Every single time I’ve listened to Erica Freas’ new album, Belly, I’ve gotten goosebumps. It’s really that good. You might know her as the vocalist/guitarist in the pop-punk band RVIVR who wasn’t in Latterman, but, make no mistake, this is certainly not a punk record. Belly is a wickedly simple album that’s basically nothing more than Erica’s voice and acoustic guitar yet it manages to, almost instantly, completely captivate me. Additionally, the unpolished sound of the recording accentuates her almost-fragile delivery and makes the emotion in her poetry just jump out of the speakers.
MP3: Erica Freas – Spider Song
4. Classics Of Love – Classics Of Love (Asian Man)
Classics Of Love is Jesse Michaels’ current band. Jesse Michaels was the singer for Operation Ivy. This record, their debut self-titled full-length, is amazing. Jesse’s vocals are unmistakable and, musically, it’s not completely dissimilar to Operation Ivy. Just imagine less ska and a way tighter and more direct punk sound and you’ll be right on track. Listening to this album and just how furiously it is delivered really takes me back. It’s an energetic record that’s both nostalgic and completely refreshing.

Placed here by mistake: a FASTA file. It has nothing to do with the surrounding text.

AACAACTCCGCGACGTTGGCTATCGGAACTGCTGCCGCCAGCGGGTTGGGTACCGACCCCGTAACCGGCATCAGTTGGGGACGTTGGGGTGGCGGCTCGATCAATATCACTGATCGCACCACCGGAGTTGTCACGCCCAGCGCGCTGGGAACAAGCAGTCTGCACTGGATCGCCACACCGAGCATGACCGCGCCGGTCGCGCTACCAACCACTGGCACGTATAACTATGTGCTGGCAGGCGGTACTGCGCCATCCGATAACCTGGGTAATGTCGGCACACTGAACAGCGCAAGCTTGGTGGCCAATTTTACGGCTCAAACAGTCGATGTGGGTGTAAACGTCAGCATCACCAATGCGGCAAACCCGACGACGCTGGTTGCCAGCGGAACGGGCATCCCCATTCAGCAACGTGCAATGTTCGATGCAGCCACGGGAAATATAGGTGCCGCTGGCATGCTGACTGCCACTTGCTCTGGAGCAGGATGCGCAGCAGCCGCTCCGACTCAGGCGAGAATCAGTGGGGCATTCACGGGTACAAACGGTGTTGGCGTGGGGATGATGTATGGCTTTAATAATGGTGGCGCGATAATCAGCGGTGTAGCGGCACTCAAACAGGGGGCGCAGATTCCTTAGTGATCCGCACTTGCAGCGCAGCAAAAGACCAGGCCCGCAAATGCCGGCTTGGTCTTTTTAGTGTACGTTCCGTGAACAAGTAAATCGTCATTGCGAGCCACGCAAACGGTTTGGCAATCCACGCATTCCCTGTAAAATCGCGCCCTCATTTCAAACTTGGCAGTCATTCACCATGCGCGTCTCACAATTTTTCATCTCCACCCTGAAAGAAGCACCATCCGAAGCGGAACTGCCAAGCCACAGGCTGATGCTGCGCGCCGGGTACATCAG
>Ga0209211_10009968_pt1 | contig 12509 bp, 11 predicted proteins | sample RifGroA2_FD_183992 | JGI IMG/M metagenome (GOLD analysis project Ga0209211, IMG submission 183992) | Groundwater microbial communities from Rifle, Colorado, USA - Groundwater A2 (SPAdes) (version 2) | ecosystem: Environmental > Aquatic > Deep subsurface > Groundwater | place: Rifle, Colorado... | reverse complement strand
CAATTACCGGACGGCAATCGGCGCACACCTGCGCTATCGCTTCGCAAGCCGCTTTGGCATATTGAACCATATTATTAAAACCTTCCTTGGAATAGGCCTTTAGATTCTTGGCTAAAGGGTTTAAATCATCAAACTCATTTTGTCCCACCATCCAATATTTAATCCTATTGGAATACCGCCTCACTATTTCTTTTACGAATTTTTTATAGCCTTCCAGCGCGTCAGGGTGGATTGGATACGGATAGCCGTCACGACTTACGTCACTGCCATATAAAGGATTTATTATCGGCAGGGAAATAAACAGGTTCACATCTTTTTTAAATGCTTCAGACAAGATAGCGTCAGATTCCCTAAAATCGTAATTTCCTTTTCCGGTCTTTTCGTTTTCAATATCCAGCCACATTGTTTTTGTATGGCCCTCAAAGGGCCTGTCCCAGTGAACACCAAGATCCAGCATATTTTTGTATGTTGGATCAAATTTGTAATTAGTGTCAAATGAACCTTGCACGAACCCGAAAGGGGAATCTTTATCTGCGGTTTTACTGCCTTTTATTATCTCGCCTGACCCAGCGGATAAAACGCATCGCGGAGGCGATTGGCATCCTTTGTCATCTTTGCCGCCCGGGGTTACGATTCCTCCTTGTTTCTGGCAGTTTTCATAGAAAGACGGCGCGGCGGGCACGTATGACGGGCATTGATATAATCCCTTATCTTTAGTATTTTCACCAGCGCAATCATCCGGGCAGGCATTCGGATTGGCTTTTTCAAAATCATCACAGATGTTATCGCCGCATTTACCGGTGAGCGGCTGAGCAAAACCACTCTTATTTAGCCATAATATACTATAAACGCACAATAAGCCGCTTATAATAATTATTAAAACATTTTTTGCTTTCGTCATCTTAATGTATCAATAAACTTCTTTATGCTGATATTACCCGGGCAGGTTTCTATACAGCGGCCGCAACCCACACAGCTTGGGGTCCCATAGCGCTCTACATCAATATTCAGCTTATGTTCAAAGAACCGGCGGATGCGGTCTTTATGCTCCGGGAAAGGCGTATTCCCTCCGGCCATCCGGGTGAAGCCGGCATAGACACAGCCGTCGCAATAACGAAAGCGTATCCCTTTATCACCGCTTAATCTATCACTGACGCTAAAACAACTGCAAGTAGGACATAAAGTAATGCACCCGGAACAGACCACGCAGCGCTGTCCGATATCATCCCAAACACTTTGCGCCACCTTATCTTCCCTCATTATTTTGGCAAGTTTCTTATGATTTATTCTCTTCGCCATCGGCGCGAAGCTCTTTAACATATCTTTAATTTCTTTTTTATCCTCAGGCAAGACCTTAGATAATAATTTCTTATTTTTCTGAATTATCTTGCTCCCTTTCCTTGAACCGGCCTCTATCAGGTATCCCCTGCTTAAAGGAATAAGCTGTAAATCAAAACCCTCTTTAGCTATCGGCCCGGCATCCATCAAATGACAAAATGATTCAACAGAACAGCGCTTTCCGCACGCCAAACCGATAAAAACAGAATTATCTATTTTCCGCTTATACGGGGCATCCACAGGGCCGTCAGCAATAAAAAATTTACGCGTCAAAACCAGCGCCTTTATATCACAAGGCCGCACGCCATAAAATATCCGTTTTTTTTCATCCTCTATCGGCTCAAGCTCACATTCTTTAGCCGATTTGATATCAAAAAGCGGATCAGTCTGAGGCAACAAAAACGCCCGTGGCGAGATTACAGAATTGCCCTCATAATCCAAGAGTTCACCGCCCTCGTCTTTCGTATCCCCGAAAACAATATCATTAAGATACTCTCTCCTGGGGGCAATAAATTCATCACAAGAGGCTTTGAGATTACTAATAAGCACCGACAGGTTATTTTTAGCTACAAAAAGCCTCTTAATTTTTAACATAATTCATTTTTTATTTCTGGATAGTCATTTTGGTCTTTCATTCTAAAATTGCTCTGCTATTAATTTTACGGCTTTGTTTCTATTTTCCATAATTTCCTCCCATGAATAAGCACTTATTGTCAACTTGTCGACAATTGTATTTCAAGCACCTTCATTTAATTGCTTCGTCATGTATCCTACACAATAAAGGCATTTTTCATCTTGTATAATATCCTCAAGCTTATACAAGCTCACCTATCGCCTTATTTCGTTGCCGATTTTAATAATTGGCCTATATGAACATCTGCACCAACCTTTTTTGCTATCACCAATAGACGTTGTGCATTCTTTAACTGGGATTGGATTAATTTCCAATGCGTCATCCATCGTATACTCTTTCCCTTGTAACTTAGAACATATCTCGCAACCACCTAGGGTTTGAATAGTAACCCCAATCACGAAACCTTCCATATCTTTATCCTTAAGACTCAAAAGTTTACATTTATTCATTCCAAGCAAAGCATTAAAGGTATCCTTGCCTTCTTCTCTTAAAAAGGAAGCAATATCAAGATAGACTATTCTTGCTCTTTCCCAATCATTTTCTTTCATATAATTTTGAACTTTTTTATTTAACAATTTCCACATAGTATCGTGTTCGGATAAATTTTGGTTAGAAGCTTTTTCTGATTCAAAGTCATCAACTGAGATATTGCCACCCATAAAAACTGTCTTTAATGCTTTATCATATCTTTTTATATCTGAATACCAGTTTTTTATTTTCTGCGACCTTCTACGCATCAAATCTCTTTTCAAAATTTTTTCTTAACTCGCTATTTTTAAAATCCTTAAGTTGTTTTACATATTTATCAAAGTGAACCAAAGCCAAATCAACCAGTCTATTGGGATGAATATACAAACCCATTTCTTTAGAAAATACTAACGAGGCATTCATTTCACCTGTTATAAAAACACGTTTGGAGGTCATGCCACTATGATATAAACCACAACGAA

MP3: Classics Of Love – Gunshow
3. Bill Fay – Life Is People (Dead Oceans)
Life Is People is the first album of new material that Bill Fay has officially released in over 40 years and it is amazing. Since I know my audience here, just imagine if Frank Turner was 70 years old and played piano instead of guitar and you might be onto some sort of description. Fay’s weathered voice sounds ragged and aged, but it only makes the lyrics that much more poignant. His melodies are beautiful and the arrangements always seem to perfectly suit the song. And if just hearing new material from this legendary Englishman, he covers a Wilco song and gets help from Jeff Tweedy on another one. A truly brilliant and beautiful album. RIYL: Cat Stevens, Mark Knopfler, Frank Turner, etc…
MP3: Bill Fay – There Is A Valley
2. Mixtapes – Even On The Worst Nights (No Sleep)